- The resistor in this circuit is a "Current Limiting Resistor"
- The resistance is dependent on the forward voltage drop and current requirements of the LED.
- Ground forms part of the circuit. The microcontroller is also connected to ground. It is a reference point that all other voltages in the circuit are measured against.
In more detail:
The LED requires a certain amount of current to light up. It also has a certain voltage that it operates. These are never the same as the 5v Arduino puts out through its IO pins. So, if the LED has a forward voltage of 2.2V and a maximum current rating of 25mA, and the Arduino puts out 5V, then we need to lose some of that voltage to get it down to 2.2V. The resistor does this for us.
We calculate the value of the resistor by using Ohm's Law, which states that:
Or, the resistance is the voltage divided by the current.
So, for our LED of 2.2V we will need to lose 2.8V using the resistor. The LED can draw 25mA (max without burning up), as noted above.
So, we can put those values into our Ohm's Law formula:
Which gives us the answer 112Ω
For the LED I picked at random above, you'd use a 112Ω resistor to stop it from going pop. As they don't make 112Ω resistors commonly (you can get any value made, but they cost shed loads), the next value up is chosen - typically 120Ω.
Without knowing the exact specs of your LED it's impossible to know exactly what resistor should be used, but a higher value resistor is safer than a lower value one (it just may not light up as bright) and around the 500Ω area is a reasonable value to cover most LEDs.
As for the ground connection - that is just another wire - the "return" connection that keeps the current in a loop. Just because it's called "ground" it doesn't make it special - it's just a reference point. The 5V in the circuit is actually "5V With Reference to Ground". All parts of the circuit marked with the ground symbol are all connected together - it just saves drawing in the wires.
If you examine the schematics for any of the Arduino boards (other than the Arduino NG Revision C, which does not have an on-board user LED), e.g. the one for the Arduino Uno, the pin has a resistor and then the LED wired off it to ground, in parallel to the actual output pin header.
Thus, if you do not use a separate resistor in series to your own LED, there is a fair chance of damaging your LED.
Thus, yes you do need a resistor for your external LED.
The Arduino's GND, 5V and 3.3V pins, have very different behaviour from an Arduino pin being used as a digital Output.
The GND and 5V pins is connected directly to the power supply. They are not connected to the ATmega microcontroller.
When the Arduino is being powered by USB, the 5V pin can supply (source) up to 500mA. The GND pin and can 'absorb' (sink) up to 500mA. This is much more than all of the Arduino's digital out pins combined can handle (source or sink).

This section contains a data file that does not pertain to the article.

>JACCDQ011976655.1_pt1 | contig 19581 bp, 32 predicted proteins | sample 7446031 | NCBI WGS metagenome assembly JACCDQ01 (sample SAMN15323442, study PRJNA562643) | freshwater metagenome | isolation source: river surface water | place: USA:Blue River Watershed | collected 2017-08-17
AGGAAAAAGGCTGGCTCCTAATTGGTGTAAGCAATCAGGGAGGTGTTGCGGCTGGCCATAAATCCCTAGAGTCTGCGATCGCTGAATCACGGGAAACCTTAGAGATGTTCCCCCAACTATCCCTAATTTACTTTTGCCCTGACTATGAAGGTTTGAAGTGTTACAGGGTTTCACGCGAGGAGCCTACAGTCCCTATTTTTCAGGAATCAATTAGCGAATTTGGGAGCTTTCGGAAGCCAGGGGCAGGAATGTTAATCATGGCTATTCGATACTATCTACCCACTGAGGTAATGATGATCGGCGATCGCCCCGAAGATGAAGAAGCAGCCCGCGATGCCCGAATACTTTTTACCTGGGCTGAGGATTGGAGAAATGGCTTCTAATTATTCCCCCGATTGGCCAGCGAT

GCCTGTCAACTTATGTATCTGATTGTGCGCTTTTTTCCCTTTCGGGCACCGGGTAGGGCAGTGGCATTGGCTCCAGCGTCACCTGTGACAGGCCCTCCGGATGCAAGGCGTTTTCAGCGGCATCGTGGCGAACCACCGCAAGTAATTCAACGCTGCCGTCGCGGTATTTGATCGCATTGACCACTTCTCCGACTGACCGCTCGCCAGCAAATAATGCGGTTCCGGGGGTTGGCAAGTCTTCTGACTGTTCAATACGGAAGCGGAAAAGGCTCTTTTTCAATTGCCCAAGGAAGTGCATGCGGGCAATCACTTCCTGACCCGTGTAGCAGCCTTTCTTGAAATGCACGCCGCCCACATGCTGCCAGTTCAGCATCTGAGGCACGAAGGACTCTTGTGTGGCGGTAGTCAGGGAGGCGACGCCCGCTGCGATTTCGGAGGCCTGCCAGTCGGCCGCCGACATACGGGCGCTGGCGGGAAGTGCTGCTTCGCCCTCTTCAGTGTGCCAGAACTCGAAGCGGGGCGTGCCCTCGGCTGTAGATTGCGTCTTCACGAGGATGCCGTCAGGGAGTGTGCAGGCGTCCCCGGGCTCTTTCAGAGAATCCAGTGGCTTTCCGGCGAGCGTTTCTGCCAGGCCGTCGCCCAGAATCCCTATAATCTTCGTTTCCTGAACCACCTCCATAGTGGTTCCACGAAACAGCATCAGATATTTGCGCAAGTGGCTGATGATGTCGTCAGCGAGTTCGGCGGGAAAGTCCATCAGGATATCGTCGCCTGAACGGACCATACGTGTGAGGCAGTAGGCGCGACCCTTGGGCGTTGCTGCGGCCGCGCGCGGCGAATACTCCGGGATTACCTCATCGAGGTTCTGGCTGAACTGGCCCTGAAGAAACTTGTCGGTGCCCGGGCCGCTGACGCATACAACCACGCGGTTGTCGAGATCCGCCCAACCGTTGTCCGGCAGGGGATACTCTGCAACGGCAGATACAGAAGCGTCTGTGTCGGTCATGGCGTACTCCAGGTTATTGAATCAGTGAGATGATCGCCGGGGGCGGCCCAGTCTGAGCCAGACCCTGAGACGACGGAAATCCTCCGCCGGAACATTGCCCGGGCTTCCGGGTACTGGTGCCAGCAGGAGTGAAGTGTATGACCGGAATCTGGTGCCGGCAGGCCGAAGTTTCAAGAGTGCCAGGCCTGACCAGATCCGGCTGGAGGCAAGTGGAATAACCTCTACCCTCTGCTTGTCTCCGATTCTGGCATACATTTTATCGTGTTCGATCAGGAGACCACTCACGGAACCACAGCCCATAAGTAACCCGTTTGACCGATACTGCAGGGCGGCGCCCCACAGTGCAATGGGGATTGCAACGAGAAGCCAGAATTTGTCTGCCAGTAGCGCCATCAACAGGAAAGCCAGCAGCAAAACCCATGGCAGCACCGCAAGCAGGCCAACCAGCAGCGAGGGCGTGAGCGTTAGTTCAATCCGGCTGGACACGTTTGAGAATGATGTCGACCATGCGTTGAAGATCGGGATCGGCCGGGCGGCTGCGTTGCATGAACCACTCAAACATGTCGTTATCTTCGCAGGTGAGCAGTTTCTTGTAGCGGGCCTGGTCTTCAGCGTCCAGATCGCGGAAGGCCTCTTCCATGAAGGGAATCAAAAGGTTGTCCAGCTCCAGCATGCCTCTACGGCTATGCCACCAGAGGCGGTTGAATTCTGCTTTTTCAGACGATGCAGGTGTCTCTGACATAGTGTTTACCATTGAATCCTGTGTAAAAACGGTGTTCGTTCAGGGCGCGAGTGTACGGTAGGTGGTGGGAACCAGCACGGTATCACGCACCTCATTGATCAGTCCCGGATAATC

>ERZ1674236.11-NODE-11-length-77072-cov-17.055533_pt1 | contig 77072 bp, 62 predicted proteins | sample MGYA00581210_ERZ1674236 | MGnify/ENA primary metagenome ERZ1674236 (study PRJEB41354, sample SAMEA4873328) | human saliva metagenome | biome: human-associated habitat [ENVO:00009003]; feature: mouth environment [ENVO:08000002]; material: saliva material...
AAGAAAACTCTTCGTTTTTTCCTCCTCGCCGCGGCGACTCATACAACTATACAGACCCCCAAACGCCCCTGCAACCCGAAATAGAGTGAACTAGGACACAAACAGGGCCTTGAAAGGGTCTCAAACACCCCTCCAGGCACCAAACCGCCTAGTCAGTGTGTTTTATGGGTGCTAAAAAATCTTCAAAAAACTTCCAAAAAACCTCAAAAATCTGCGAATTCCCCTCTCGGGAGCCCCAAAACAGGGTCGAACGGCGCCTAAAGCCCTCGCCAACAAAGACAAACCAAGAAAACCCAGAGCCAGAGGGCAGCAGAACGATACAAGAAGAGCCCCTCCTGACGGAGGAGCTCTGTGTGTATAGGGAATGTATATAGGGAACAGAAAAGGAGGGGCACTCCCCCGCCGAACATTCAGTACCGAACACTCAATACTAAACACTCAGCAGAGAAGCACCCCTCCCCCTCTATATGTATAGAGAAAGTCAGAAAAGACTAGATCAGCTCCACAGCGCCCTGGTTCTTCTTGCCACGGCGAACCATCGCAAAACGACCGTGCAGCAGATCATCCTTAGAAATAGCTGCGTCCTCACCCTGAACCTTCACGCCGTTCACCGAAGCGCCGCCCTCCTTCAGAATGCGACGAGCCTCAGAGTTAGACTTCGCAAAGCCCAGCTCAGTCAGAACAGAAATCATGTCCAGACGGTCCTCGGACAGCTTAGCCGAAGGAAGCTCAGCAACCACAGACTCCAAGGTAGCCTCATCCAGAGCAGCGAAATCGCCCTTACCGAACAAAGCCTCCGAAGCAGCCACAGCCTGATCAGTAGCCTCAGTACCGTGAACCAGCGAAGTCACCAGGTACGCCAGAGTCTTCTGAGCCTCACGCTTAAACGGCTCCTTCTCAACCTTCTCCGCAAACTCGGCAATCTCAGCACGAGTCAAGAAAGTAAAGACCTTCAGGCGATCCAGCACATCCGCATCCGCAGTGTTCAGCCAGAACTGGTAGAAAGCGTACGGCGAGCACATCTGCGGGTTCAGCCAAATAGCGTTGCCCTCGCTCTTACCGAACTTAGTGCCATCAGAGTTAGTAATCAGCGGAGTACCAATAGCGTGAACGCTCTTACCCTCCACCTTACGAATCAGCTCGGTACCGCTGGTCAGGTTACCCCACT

The Arduino's ATmega is also using some of that 500mA. The ATmega's maximum current use is approximately 200mA, though it is typically much less.
The 3.3V pin is supplied by a smaller voltage regulator . The Arduino UNO specification syas the 3.3V pin can supply (source) 50mA.
The 5V and 3.3V pins must never be connected directly to any GND pin. There must always be enough resistance to limit the current flowing from 5V to (500mA - ATmega) or less. The ATmega does not use the 3.3V supply, so the resistance limiting the current flowing from 3.3V must limit current to 50mA or less.
An Arduino pin, when set to digital output, can handle (source or sink) a maximum of 40mA. (While remaining within the ATmega's specification)
Pins on an ATmega are grouped into 8-pin 'ports'. When several pins on the same port are being used, then the maximum current from all the pins on the port is 100mA. I generally use 12mA as a maximum current, while I am experimenting. I usually enforce that limit using a resistor.
When an Arduino pin is used as a digital input, for a voltage within its safe operating range, it doesn't matter about limiting current with a resistor because an input pin already has a very high impedance (resistance).
When an input voltage might be outside the safe operating range for an input pin, then there are many choices.
Each Arduino pin has small diodes connecting it to Vcc (e.g. 5V) and ground, arranged so that a voltage below ground or above Vcc applied to the pin will be conducted to one of those rails. These diodes only handle small currents. So the pin can be protected from moderate voltage shorts (say under 12V) by putting a resistor on the input pin.
(I have scoured the ATmega328 data sheet but can't find a spec for these protection diodes, I believe they are rated well under 1mA)
A more predictable solution is to explicitly protect the input pins using a resistor to limit current, and diodes to the Vcc and ground rail.
(More robust and complex solutions to protect a pin exist, but these cover the simple case.)